(518a) Hydrodynamically Interacting Particles Confined By a Spherical Cavity Via Dynamic Simulations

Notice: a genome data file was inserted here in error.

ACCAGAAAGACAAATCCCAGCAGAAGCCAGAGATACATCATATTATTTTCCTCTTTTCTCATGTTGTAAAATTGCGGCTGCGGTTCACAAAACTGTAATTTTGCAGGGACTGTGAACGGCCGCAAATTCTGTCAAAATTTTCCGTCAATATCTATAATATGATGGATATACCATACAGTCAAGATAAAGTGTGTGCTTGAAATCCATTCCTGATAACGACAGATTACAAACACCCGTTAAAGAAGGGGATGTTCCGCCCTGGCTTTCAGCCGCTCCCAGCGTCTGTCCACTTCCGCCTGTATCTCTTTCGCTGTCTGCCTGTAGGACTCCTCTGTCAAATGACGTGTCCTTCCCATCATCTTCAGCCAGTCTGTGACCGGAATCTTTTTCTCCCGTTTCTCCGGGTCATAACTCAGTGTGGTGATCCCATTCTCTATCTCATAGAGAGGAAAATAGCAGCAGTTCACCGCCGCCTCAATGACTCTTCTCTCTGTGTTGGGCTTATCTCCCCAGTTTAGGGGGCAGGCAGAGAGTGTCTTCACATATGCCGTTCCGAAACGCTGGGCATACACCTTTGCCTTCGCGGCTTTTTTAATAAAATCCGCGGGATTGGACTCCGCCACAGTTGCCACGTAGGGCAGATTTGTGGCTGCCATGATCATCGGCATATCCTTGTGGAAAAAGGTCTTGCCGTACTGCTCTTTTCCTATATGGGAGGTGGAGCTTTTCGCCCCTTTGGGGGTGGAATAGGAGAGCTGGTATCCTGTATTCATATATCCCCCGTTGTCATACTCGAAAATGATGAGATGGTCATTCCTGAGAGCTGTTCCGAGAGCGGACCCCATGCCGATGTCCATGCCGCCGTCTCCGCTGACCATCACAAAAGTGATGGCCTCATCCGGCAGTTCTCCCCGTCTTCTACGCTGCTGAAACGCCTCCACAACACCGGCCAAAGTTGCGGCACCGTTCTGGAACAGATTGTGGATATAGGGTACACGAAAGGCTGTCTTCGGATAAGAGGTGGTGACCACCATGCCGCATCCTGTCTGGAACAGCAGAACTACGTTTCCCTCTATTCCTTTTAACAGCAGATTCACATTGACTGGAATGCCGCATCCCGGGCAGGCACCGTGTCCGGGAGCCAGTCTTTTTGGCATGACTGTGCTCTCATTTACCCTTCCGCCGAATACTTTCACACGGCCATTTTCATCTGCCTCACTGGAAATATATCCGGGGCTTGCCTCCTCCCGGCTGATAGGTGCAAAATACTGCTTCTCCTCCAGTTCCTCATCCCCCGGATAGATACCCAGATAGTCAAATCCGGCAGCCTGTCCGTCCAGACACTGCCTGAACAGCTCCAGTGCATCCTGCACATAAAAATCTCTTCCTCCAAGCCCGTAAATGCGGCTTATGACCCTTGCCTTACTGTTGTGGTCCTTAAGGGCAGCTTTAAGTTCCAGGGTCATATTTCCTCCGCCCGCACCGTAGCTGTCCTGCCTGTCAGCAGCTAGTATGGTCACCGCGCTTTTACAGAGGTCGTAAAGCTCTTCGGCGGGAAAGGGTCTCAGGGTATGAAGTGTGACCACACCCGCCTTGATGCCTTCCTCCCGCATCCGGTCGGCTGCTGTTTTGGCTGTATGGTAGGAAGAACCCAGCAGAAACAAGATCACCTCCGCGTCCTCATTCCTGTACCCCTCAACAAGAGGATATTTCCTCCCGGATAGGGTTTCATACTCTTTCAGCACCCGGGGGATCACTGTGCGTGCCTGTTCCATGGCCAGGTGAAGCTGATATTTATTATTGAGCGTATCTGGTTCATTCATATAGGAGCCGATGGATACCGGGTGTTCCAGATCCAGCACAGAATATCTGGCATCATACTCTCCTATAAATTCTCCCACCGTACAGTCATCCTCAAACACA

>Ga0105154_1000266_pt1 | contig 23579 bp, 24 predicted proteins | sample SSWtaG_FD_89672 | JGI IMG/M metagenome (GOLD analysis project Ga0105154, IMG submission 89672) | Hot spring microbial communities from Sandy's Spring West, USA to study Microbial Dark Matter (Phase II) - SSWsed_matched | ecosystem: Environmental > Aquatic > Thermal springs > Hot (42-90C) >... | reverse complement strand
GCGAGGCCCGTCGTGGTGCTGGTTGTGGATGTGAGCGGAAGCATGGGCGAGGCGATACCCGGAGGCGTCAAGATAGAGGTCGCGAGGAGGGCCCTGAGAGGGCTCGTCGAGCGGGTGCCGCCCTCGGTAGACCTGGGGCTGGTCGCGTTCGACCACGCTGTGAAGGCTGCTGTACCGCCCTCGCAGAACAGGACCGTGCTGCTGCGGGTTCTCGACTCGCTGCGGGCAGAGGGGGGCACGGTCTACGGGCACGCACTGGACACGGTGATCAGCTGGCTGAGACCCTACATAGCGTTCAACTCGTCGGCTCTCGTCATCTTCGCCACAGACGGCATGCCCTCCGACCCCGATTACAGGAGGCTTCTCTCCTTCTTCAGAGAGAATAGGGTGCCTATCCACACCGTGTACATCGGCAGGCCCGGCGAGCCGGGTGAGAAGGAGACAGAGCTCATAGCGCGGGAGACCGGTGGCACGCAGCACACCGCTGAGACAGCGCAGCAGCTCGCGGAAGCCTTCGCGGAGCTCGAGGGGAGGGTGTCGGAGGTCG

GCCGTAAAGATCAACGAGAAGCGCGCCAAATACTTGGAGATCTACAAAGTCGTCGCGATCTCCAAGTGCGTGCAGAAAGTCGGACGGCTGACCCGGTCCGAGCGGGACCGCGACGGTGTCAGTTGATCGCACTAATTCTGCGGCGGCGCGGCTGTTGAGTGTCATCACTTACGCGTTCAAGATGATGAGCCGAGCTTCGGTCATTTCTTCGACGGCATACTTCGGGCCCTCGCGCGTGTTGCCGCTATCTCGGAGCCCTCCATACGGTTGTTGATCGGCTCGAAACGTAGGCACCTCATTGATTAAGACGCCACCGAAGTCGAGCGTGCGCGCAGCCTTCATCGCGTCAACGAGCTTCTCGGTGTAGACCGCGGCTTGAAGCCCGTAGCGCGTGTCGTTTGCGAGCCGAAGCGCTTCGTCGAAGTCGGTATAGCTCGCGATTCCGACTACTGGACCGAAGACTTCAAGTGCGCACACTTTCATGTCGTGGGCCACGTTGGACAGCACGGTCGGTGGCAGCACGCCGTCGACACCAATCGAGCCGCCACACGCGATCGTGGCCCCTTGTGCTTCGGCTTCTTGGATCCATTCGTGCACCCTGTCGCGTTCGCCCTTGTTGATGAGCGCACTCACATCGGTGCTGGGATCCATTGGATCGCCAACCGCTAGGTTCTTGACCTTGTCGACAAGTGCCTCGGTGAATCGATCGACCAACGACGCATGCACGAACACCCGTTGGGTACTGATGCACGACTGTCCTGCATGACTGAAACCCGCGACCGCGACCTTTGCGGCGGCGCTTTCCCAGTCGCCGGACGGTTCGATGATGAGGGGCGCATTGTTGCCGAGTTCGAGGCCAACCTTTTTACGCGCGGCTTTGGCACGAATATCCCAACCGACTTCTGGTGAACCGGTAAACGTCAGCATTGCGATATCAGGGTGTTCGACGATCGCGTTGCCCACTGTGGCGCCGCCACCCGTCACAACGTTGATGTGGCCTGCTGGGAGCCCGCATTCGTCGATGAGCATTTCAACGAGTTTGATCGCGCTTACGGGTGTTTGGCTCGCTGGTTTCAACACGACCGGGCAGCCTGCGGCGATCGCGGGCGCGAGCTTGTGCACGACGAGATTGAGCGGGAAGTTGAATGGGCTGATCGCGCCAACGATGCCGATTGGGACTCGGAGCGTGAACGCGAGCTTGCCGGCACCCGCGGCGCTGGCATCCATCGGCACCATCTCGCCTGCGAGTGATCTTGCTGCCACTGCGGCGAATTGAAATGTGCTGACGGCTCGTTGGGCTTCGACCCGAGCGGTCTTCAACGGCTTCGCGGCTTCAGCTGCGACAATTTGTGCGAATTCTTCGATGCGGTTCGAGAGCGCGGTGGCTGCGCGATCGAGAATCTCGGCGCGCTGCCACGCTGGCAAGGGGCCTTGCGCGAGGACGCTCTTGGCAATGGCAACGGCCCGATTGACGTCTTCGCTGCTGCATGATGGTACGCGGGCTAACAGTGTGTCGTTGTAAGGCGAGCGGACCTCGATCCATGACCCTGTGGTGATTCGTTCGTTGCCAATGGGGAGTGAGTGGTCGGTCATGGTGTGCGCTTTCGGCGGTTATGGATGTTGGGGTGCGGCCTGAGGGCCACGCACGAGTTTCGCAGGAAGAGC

We study the diffusion in and rheology of hydrodynamically interacting colloids confined by a spherical cavity via dynamic simulation, as a model of intracellular and other confined biophysical transport. Previous attempts to model such behavior have been limited primarily to a single particle inside a spherical cavity. Although attempts have been made to extend such models to more than one confined particle, none has yet successfully accounted for the effects of hydrodynamics, owing to the difficulties of modeling many-body long-ranged interactions. In some such studies, attempts have been made to circumvent this difficulty by modeling all particle interactions as pairwise additive, and accounting only for leading-order far-field interactions (neglecting near-field lubrication interactions entirely). In the present study, we utilize a Stokesian- dynamics like approach, implementing our newly derived mobility functions to fully account for all many-body far-field interactions between the particles themselves, and between particles and the enclosing cavity. Together with the appropriate near-field resistance functions, these form a complete model for simulation of the motion of an arbitrary number of particles enclosed by a cavity of arbitrary size relative to the particles. Here we report the short- and long- time self-diffusion at equilibrium, with a focus on the dependence of the former on particle positions relative to the cavity, and of both on volume fraction and size ratio. Comparison to recent experimental results is discussed.